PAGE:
Working as a health and safety specialist on the East London Line and the Thameslink project, Natalie Curtis used to love her life and her job. But slowly things changed as her husband became abusive, obsessively controlling and turning violent with her.
From the mental torture of constantly calling to check where she was and following her around at work to physical harm which she had to cover her bruises so no-one could notice, Natalie’s everyday existence became a living hell.
“I absolutely love my career, but I started to not enjoy anything life had to offer, from a happy bubbly person who did the very best I could for my projects to not even be able to hold conversations. In fact, I was beginning to ignore people that were saying hello. I was just existing or bursting into tears,” she says.
Eventually she fled her marital home and with the support of her employer, Balfour Beatty, she is getting her confidence back with counselling and support.
Two women a week are killed by a partner or former partner. One in four women and one in six men will experience domestic abuse in their lifetime, which can range from coercive behaviour to murder. That means we are all likely to know or work with someone suffering from it right now. The damage to people’s mental and physical well being is huge, as is the cost to the economy, calculated by government to be £66 billion a year.
“All employers will have some people who have faced or who are facing domestic abuse either as victims, witnesses or perpetrators,” says Elizabeth Firkin, chair of the Employers Initiative on Domestic Abuse, an organisation set up to help protect and support people in their workplaces. Currently over 270 employers have joined the project.
“When employers demonstrate that they are aware of domestic abuse and make staff aware of the services that are available, this can help to reduce the wall of silence about domestic abuse that prevents many from seeking help.
“Many employers are already taking action in their organisations – for example developing policies on domestic abuse, raising awareness amongst employees, training senior staff, managers and ambassadors on how to identify employees who may need help, and offering direct help or signposting to where it can be found for them and their children,” she adds.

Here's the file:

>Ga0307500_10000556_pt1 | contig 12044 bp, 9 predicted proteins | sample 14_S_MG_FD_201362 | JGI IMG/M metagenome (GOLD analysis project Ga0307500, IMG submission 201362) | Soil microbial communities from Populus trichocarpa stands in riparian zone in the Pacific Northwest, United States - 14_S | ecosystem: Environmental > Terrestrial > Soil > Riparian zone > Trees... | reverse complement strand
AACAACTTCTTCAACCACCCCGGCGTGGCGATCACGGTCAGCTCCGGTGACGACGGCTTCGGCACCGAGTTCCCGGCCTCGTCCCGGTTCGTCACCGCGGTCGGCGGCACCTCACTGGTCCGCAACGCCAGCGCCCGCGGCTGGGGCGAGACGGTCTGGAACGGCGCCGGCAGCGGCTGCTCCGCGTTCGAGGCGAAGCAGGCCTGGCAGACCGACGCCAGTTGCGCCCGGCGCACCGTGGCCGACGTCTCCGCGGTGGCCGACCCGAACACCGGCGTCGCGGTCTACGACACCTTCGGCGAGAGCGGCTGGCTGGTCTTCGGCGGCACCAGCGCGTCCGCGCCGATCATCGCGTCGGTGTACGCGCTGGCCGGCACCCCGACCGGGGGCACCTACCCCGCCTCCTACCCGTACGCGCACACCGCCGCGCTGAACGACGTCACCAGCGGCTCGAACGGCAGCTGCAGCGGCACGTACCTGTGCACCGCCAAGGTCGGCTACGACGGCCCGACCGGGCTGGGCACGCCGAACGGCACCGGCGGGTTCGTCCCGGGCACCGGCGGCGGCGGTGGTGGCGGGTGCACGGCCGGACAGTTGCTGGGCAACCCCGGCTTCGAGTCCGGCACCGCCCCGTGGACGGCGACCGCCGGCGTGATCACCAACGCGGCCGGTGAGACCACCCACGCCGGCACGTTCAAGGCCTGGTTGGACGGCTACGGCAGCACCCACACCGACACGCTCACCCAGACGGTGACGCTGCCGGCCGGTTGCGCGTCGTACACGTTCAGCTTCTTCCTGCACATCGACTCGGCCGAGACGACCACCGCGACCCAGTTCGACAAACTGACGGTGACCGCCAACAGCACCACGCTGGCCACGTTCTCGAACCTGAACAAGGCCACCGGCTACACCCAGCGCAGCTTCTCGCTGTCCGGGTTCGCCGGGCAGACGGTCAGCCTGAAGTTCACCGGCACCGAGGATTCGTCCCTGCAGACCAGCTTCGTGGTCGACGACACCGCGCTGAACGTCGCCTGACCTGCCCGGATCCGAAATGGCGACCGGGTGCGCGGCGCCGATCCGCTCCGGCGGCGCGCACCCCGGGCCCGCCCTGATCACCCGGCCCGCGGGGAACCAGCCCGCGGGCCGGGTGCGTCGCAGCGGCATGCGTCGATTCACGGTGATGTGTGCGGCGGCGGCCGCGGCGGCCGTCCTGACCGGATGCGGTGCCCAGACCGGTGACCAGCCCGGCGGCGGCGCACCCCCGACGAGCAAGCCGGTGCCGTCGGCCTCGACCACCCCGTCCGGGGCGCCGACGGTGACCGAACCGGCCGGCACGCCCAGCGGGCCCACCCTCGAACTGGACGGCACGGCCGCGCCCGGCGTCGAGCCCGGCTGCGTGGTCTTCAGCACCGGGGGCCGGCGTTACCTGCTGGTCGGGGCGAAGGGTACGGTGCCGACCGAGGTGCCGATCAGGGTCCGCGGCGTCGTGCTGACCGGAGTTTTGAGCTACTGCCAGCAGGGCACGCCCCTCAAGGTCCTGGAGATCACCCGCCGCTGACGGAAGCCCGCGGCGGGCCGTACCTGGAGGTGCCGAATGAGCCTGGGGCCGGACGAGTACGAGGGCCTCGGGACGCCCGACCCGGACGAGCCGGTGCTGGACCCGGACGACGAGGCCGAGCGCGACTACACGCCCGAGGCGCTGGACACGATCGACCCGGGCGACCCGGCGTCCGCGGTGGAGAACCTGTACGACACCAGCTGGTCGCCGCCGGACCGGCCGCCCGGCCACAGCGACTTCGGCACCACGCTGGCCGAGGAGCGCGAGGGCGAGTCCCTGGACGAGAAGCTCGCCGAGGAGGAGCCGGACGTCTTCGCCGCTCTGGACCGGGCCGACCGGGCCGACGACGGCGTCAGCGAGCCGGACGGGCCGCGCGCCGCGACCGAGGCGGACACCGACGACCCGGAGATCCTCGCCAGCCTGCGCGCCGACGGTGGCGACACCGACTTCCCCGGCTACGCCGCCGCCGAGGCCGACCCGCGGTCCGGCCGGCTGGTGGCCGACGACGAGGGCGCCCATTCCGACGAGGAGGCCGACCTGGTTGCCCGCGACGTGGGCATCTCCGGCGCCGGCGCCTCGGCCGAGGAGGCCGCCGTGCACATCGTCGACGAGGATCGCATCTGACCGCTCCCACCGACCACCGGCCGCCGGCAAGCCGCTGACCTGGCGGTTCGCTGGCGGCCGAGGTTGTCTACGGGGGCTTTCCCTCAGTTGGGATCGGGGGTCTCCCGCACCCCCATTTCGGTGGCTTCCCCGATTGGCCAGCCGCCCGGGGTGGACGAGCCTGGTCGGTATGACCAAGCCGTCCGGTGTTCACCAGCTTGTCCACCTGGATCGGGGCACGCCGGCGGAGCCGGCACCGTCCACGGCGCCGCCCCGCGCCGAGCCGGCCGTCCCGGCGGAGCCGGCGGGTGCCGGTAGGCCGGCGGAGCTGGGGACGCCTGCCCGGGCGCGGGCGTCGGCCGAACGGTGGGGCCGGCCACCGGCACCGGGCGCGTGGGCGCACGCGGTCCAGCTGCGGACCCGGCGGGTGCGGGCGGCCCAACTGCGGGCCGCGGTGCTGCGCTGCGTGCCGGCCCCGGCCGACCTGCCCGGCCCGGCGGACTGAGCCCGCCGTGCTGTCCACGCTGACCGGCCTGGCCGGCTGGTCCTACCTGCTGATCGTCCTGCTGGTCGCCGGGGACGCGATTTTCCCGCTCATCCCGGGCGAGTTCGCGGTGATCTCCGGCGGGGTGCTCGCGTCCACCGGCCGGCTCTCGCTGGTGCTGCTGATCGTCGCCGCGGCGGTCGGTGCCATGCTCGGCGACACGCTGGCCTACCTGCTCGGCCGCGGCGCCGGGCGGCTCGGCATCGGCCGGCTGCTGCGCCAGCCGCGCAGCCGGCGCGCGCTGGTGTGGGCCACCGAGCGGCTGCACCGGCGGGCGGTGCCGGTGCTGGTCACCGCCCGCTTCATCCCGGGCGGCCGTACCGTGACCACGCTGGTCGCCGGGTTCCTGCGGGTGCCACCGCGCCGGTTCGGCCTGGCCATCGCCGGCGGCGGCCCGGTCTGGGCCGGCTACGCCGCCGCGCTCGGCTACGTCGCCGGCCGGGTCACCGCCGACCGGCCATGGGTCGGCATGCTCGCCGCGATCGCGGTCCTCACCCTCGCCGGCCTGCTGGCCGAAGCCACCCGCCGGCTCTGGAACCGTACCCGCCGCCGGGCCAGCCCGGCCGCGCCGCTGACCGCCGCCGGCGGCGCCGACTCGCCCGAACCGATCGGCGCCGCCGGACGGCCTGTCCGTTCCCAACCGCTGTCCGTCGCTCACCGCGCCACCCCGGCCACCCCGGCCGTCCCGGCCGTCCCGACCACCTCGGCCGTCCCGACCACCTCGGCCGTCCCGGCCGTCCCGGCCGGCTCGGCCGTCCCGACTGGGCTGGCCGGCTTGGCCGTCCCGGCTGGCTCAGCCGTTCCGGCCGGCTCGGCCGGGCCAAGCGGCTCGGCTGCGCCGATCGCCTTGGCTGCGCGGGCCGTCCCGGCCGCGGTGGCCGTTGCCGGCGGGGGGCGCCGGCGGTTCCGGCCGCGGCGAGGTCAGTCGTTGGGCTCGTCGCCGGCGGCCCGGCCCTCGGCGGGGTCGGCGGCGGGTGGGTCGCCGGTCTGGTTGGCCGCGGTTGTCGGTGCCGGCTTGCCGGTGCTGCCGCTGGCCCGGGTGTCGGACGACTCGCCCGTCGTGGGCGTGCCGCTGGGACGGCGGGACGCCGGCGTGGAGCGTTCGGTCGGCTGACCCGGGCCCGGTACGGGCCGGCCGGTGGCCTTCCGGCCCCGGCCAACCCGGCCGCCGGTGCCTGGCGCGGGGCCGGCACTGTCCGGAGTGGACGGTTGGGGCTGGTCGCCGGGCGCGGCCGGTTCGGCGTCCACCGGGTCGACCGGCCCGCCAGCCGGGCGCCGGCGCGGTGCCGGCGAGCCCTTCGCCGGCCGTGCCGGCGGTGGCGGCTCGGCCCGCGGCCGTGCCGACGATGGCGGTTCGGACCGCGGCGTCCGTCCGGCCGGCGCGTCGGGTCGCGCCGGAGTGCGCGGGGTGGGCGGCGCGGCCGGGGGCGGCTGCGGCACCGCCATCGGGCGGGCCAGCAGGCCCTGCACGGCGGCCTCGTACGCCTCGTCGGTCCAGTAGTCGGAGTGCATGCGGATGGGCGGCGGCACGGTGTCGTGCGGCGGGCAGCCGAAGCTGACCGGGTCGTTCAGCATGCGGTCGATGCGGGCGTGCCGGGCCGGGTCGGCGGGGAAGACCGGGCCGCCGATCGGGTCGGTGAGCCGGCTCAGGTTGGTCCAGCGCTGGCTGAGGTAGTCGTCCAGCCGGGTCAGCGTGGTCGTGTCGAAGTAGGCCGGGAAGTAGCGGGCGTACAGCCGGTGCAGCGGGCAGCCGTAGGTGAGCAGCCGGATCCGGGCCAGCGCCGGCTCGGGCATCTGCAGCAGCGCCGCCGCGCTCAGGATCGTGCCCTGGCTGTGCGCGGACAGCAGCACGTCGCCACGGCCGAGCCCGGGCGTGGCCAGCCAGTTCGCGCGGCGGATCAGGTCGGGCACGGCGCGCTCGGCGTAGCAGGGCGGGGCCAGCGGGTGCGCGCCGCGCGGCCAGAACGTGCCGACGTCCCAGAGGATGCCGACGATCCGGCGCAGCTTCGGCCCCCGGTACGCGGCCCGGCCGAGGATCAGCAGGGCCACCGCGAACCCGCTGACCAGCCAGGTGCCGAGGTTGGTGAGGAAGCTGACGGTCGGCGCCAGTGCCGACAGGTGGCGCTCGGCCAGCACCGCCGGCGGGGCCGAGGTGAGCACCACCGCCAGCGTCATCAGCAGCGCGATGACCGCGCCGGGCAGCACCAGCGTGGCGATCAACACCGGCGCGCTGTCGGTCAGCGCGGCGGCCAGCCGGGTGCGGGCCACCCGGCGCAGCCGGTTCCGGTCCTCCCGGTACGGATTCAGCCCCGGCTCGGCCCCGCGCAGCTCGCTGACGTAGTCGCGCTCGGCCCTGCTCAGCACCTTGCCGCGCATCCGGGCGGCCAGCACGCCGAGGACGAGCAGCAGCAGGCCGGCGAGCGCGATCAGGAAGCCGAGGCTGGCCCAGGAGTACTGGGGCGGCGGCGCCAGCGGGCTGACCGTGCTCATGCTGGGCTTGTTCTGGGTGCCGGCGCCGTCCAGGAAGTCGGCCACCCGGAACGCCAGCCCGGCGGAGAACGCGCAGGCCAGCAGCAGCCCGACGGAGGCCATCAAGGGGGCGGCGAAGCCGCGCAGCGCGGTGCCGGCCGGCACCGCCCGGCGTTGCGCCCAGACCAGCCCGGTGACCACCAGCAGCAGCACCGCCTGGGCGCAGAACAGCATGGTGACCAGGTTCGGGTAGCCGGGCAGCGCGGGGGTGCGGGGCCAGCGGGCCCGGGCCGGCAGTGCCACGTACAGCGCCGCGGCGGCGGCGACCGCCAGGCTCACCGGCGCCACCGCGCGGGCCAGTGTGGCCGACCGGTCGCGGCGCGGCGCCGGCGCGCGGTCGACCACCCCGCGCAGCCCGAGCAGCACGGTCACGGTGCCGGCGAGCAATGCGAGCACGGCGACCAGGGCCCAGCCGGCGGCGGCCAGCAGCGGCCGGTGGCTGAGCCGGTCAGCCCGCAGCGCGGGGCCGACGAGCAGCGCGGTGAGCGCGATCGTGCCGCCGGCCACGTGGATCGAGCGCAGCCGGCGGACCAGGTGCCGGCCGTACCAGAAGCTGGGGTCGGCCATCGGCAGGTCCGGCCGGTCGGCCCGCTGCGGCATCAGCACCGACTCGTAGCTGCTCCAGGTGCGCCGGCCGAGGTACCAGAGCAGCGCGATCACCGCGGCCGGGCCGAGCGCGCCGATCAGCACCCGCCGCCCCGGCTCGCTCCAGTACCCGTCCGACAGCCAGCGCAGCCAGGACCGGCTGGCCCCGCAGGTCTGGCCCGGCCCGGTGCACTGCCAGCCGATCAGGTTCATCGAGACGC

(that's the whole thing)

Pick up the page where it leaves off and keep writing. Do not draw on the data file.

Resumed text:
In our black and Asian communities, these issues amplify with forced marriages, FGM and honour-based abuse. Organisations supporting victims, such as The Sharan Project which I have been a supporter of, find that while such problems escalate, the resources to tackle them from the public purse are sadly shrinking.
Recently the hugely impressive campaigning and support group Southall Black Sisters received £1m from the Tampon Tax Fund to tackle domestic abuse in Asian homes. This is a good start but nowhere near enough to tackle head on matters which we simply do not understand the scale and impact of.
In London, I shall be using my year as High Sheriff, coupled with my own ethnicity, to encourage more BME employers to become more actively aware that BME employees are disproportionately affected and therefore they have an additional duty of care.
We all need to be aware of behavioural changes with friends, family and colleagues. A victim will experience over 30 incidents of abuse before seeking help. This is not something that is happening to other people. It is happening to some of you and certainly to people you know. And people you employ.
We all need to up our game on tackling this evil on our doorstep.
Iqbal Wahhab OBE is the founder of London restaurants The Cinnamon Club and Roast.
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